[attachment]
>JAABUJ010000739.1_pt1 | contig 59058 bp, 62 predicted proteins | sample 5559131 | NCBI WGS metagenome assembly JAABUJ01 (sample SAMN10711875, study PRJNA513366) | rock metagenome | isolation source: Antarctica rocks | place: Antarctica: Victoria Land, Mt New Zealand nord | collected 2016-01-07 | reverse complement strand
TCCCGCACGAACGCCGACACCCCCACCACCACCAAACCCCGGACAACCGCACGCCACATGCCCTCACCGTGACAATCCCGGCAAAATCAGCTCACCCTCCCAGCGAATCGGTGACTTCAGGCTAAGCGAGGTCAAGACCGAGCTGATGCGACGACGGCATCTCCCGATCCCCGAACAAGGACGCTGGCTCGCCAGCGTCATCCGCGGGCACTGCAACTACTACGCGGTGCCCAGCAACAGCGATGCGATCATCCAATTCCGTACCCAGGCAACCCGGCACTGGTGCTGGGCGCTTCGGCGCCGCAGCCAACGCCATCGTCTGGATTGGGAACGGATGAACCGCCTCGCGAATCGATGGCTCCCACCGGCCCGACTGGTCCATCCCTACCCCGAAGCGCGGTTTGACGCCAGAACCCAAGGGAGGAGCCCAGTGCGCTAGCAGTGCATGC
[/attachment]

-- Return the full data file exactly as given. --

>JAABUJ010000739.1_pt1 | contig 59058 bp, 62 predicted proteins | sample 5559131 | NCBI WGS metagenome assembly JAABUJ01 (sample SAMN10711875, study PRJNA513366) | rock metagenome | isolation source: Antarctica rocks | place: Antarctica: Victoria Land, Mt New Zealand nord | collected 2016-01-07 | reverse complement strand
TCCCGCACGAACGCCGACACCCCCACCACCACCAAACCCCGGACAACCGCACGCCACATGCCCTCACCGTGACAATCCCGGCAAAATCAGCTCACCCTCCCAGCGAATCGGTGACTTCAGGCTAAGCGAGGTCAAGACCGAGCTGATGCGACGACGGCATCTCCCGATCCCCGAACAAGGACGCTGGCTCGCCAGCGTCATCCGCGGGCACTGCAACTACTACGCGGTGCCCAGCAACAGCGATGCGATCATCCAATTCCGTACCCAGGCAACCCGGCACTGGTGCTGGGCGCTTCGGCGCCGCAGCCAACGCCATCGTCTGGATTGGGAACGGATGAACCGCCTCGCGAATCGATGGCTCCCACCGGCCCGACTGGTCCATCCCTACCCCGAAGCGCGGTTTGACGCCAGAACCCAAGGGAGGAGCCCAGTGCGCTAGCAGTGCATGC